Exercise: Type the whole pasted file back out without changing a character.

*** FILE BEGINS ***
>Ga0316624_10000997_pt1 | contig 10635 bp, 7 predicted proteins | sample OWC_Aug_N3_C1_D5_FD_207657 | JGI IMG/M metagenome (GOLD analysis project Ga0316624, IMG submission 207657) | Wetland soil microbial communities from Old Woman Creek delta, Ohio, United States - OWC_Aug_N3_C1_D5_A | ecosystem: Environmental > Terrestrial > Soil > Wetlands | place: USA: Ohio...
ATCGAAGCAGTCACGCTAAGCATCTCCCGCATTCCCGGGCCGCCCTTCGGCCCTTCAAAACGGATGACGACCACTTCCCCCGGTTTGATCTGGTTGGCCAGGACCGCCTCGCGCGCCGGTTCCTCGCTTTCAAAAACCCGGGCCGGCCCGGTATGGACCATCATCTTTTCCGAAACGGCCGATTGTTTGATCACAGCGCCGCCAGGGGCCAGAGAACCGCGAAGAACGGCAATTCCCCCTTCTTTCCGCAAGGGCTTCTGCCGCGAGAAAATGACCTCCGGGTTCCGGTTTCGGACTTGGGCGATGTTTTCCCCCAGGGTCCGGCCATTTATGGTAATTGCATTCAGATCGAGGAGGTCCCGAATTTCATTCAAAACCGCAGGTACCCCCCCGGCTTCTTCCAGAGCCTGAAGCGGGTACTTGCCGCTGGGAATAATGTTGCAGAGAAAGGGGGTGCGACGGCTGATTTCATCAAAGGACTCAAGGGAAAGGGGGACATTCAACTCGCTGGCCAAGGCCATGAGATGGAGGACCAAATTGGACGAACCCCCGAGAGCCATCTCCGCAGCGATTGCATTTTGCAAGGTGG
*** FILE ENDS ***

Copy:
>Ga0316624_10000997_pt1 | contig 10635 bp, 7 predicted proteins | sample OWC_Aug_N3_C1_D5_FD_207657 | JGI IMG/M metagenome (GOLD analysis project Ga0316624, IMG submission 207657) | Wetland soil microbial communities from Old Woman Creek delta, Ohio, United States - OWC_Aug_N3_C1_D5_A | ecosystem: Environmental > Terrestrial > Soil > Wetlands | place: USA: Ohio...
ATCGAAGCAGTCACGCTAAGCATCTCCCGCATTCCCGGGCCGCCCTTCGGCCCTTCAAAACGGATGACGACCACTTCCCCCGGTTTGATCTGGTTGGCCAGGACCGCCTCGCGCGCCGGTTCCTCGCTTTCAAAAACCCGGGCCGGCCCGGTATGGACCATCATCTTTTCCGAAACGGCCGATTGTTTGATCACAGCGCCGCCAGGGGCCAGAGAACCGCGAAGAACGGCAATTCCCCCTTCTTTCCGCAAGGGCTTCTGCCGCGAGAAAATGACCTCCGGGTTCCGGTTTCGGACTTGGGCGATGTTTTCCCCCAGGGTCCGGCCATTTATGGTAATTGCATTCAGATCGAGGAGGTCCCGAATTTCATTCAAAACCGCAGGTACCCCCCCGGCTTCTTCCAGAGCCTGAAGCGGGTACTTGCCGCTGGGAATAATGTTGCAGAGAAAGGGGGTGCGACGGCTGATTTCATCAAAGGACTCAAGGGAAAGGGGGACATTCAACTCGCTGGCCAAGGCCATGAGATGGAGGACCAAATTGGACGAACCCCCGAGAGCCATCTCCGCAGCGATTGCATTTTGCAAGGTGG